Each day we are in good health is a gift.  It’s a sentiment Marine Veteran and nutrition Expert Nick Biase lives by, who encourages fellow Veterans to serve their own health just as they unselfishly did for our country.

Serving in the military has been an honor and the best decision I’ve ever made. I can honestly say I would not be who I am, nor be where I am today, had I not enlisted. One of the motivating factors behind my decision to enlist was that I wanted to get in the best shape I possibly could. I was not alone in my thinking, as I encountered many other service members with the same mindset. But what happens when we’re not paid to do push-ups anymore? Now that I’ve been out of the Marine Corps for almost 7 years, I can’t help but notice from my time working at the VA hospital to scrolling through my social media feeds that Veterans are joining the ranks of overweight and obese Americans. In fact, the VA estimates that 78% of Veterans are overweight or obese.

Why does this happen? Loss of motivation seems to be a major factor, with “I don’t have time to exercise” and “my job isn’t dependent on how many pull-ups I can do” are some of the excuses that are often encountered. Other circumstances regarding those who suffer from battlefield injuries, including invisible wounds such as PTSD, are also likely to lose motivation or perception that fitness is still a possibility.

Though it’s true most of us will not receive praise or bonuses at work for being able to crush a 6-minute mile, our health is still worth the investment. For those who’ve lost something physically and or mentally during their service, healthy lifestyle choices may help facilitate the process of feeling whole again. Here are some tips to getting back in the fight:


If the loss of camaraderie you once had back when you wore the uniform has you down, then consider seeking out one of the many community style fitness programs. Check out Team Red, White, and Blue which is a nationwide Veteran nonprofit that organizes group runs and other means of fitness. Also, though generally associated with expensive membership fees, many CrossFit boxes actually offer free classes on weekend mornings.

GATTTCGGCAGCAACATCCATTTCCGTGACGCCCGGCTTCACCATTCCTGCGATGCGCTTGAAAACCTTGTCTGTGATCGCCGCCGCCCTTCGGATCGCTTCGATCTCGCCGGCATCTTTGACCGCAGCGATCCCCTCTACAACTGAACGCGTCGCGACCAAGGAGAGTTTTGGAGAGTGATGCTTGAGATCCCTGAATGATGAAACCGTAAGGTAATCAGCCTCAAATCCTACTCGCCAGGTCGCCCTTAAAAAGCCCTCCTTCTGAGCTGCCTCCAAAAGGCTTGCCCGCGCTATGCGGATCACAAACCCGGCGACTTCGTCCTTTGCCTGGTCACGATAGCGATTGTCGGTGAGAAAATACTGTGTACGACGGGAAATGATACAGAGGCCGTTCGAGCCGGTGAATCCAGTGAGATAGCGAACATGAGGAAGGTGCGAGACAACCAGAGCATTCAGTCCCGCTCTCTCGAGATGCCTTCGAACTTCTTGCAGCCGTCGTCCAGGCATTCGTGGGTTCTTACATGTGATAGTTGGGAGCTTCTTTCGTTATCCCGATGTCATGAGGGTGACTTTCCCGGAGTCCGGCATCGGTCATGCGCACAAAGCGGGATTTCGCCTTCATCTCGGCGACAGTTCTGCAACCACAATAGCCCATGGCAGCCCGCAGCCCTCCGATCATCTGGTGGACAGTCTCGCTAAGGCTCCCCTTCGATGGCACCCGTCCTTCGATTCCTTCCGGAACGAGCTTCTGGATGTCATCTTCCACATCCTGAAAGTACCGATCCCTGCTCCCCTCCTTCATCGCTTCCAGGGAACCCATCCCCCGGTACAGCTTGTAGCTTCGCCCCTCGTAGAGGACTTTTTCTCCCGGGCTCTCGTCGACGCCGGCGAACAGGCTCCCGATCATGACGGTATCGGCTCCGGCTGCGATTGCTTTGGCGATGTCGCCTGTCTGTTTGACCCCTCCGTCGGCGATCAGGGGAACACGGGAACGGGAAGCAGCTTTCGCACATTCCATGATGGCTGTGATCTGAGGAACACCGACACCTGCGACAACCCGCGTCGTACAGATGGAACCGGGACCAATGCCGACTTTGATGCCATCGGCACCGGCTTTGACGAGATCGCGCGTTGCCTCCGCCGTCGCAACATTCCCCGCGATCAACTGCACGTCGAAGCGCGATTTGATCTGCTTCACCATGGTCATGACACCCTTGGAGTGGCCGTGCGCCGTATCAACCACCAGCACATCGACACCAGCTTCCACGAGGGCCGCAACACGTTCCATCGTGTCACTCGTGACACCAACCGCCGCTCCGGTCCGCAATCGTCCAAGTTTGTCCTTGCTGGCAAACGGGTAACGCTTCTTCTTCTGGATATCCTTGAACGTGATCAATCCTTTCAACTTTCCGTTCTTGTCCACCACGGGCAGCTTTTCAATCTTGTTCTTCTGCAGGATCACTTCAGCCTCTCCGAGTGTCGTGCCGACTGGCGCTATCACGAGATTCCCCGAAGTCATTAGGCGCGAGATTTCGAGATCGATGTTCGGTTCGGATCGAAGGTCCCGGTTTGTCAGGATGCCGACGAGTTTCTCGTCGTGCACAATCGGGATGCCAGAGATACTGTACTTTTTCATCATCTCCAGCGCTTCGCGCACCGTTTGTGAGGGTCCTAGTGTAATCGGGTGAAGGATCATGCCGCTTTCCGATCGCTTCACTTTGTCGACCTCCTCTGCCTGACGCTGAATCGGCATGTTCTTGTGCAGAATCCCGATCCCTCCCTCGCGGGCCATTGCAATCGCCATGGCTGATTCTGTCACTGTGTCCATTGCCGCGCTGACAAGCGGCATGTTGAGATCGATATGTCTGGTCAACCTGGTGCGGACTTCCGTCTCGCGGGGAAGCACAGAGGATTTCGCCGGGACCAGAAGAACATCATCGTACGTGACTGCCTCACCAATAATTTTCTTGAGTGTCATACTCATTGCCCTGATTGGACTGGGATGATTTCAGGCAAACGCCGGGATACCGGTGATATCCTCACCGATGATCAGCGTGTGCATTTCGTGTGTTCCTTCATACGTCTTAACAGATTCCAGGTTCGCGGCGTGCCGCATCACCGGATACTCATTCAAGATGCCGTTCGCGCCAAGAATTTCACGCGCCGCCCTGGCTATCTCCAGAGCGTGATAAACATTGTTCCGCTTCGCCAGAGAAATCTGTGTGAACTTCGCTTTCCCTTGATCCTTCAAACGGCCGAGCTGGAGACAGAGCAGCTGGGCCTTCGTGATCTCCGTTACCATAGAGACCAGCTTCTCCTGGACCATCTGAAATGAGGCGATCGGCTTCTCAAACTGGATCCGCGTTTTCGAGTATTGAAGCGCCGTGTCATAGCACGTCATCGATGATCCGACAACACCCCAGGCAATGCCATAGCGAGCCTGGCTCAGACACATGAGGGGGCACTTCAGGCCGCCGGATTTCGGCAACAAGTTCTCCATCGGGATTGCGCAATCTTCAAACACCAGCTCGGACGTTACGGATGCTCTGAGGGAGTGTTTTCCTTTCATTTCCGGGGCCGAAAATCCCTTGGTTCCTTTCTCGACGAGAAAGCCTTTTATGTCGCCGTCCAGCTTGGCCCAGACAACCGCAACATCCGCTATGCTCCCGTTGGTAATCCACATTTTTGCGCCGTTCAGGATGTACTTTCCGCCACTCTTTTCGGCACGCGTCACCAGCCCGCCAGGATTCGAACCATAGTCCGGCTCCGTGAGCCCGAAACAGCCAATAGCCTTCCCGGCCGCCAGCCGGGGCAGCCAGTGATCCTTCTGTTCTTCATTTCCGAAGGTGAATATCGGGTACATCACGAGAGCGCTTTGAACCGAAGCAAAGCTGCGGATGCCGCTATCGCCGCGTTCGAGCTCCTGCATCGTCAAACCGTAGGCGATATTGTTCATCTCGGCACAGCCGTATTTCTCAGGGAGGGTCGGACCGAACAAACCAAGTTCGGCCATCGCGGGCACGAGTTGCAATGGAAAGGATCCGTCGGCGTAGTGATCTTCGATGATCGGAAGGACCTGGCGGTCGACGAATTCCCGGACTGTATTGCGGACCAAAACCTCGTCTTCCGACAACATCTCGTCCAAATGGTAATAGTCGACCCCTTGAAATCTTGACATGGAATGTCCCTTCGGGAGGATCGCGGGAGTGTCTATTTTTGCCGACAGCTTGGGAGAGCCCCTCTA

Of course eating nutritious food is an obvious method for getting back on the healthy train but simply cooking at home may be therapeutic in itself…especially when you’re cooking for others. Eating with family or friends presents opportunities for quality time. As an added benefit, holding conversations between bites may help limit total calories eaten in one sitting when compared to eating alone or in front of a screen.


Exercise and trying to “eat healthy” may seem monotonous after a while and if that’s the case, then try switching the focus towards a goal. For example, planning to run a race, compete in a fitness competition, and simply doing a muscle-up are all measurable goals. Once you have identified a goal, diet and exercise start to take on more meaning. After you accomplish that goal, more are likely to follow.

I am grateful for the health that I have, and am a firm believer that every day above ground is a good one.

As Veterans, we owe it both to ourselves and to those who didn’t make it home to live our healthiest, exciting lives ahead.

For my San Diego local Veterans, I highly endorse these FREE activities:


Nick Biase is a San Diego-based registered dietitian nutritionist specializing in sports nutrition and wellness. Nick is a Marine veteran, fitness enthusiast, home brewer, and a firm believer that you can keep both 6-packs. To develop your nutrition game plan with Nick, make a visit to Nutrition Cadre.

1 Comment
  1. Great advice and so true on what can happen with busy life styles. People do owe it to them selves to do anything to feel and stay healthy. The article was nicely written Nick.